“Offers of compensation help make professional representation more accessible, decrease costs for home buyers to secure these services, increase fair housing opportunities, and increase the potential buyer pool for sellers,” the association said in a statement outlining the broad points of the agreement.

Rows of houses are shown in a subdivision.
A housing subdivision is shown in Middlesex Township, Pa., in April 2023. In the U.S., there is disagreement over what the $418-million US court settlement — which ends legal claims from home sellers over real estate commissions — actually means. (Gene J. Puskar/The Associated Press)

Since then, high-profile brokerages have pushed back against the notion that the industry will be forced to change as a result.

“Since the settlement announcement, there have been numerous articles and stories in the media on what this means for buyers and sellers,” Budge Huskey, president and CEO of Premier Sotheby’s International Realty in Naples, Fla., said in a statement released on Tuesday.

“Regrettably, most reflect a profound lack of understanding of the real estate business as well as mistaken claims.”

Huskey said the notion that sellers will no longer pay a fee to the buyer’s agent is simply false.

“There has never been any obligation for a seller to pay buyer agent compensation at any time, yet it has been a historical practice that’s worked exceedingly well since the advent of modern residential real estate,” he said.

Realtors in Canada, such as ReMax, aren’t saying much publicly while the cases work their way through the courts. A spokesperson for the organization would only say that “we do not comment on ongoing litigation.”

U.S. reaction watched closely here

“It’s important to note the litigations in Canada and the U.S. occur in different legal and factual contexts, and the litigations are at a much earlier stage here in Canada,” the Canadian Real Estate Association said in a statement to CBC News, adding that “we’ll continue to review U.S. developments.”

The statement goes on to say that buyers and sellers in Canada “have always been able to negotiate commissions with their agent…. On the buyer side, buyer representation agreements are required in at least seven provinces in Canada. These agreements set out terms like services and fees between an agent and their buyer. This represents more than 80 per cent of homes sold in Canada.”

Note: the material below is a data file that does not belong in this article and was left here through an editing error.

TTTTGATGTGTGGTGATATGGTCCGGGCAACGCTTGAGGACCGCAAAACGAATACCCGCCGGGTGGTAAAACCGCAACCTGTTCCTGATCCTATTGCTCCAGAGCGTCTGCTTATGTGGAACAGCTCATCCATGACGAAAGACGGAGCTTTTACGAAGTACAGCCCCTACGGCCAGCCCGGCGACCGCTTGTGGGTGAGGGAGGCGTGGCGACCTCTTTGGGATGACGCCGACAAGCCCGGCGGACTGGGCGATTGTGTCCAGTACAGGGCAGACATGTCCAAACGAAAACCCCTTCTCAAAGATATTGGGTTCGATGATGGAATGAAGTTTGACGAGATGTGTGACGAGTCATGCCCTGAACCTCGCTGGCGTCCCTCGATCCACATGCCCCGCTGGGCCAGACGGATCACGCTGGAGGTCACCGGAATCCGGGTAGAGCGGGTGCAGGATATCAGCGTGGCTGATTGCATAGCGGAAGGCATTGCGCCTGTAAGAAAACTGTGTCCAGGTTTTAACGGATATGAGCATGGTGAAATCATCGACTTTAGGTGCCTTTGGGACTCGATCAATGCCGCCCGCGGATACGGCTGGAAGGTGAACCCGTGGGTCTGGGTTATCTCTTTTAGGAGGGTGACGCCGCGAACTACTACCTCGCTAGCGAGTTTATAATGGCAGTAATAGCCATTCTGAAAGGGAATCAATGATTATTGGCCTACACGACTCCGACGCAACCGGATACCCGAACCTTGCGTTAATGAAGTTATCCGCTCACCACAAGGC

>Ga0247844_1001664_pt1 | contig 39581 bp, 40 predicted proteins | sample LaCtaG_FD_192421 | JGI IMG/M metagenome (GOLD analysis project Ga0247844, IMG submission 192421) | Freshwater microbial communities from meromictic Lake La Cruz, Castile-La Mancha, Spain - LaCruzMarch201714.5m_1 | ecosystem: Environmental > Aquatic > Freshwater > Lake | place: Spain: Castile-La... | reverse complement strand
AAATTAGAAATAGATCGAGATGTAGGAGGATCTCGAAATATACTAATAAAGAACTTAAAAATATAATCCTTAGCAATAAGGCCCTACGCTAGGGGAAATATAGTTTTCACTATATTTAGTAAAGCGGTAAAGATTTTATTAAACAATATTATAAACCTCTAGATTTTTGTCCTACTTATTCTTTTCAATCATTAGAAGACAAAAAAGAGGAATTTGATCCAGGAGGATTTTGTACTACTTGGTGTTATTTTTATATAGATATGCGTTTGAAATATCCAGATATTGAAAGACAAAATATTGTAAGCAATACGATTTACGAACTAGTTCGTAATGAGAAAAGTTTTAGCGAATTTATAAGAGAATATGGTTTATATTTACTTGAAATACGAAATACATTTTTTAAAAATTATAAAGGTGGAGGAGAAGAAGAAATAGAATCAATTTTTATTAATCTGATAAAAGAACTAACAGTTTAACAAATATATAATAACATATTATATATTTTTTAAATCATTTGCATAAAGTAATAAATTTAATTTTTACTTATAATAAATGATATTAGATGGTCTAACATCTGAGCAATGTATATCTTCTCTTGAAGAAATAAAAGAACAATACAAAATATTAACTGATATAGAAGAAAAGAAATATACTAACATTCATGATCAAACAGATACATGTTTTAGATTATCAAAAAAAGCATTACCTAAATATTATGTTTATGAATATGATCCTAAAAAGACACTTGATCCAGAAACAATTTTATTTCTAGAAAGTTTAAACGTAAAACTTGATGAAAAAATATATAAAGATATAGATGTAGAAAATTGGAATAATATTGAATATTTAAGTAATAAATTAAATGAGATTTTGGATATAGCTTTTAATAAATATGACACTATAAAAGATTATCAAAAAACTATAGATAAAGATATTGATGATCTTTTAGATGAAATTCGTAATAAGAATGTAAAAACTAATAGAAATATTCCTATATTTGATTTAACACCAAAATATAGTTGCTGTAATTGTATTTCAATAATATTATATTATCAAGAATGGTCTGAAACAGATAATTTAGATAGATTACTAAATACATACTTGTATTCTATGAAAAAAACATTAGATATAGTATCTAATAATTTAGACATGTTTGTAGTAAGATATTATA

Real estate experts on this side of the border have been watching the U.S. reaction very closely.

A man with grey hair and a grey beard, wearing a blue overcoat and tie, stands outside a building.
Murtaza Haider, a professor of real estate management at Toronto Metropolitan University, says he thinks the lawsuits in Canada will lead to the same outcome as those in the U.S. because the two real estate systems are so similar. (Pelin Sidiki/CBC)

Murtaza Haider, a professor of real estate management at Toronto Metropolitan University, said the two systems are so similar that he believes the court cases here will lead to the same outcome as those in the U.S.

But, he said, people should temper their expectations.

“We won’t have a system blow up. It’s basically giving the buyer the rights to negotiate with the agent, a commission for the services they may or may not use,” Haider said.

Down the road, he imagines a system where some buyers pay an agent a full commission to help them find a home, figure out a price and close the sale, while others will simply need someone to help them file the paperwork.

Haider warned that there may be some unintended consequences to changing the system. Currently, he said, the fee paid to both the buyer’s and seller’s agents is essentially included in the price of the home. Fees are not an extra closing cost outside the home price.

“Right now it’s baked into the mortgage amount, so you don’t have an out-of-pocket policy. But [if you] have the flexibility and freedom to negotiate, that amount [may be] coming out of your own pocket right away,” Haider said.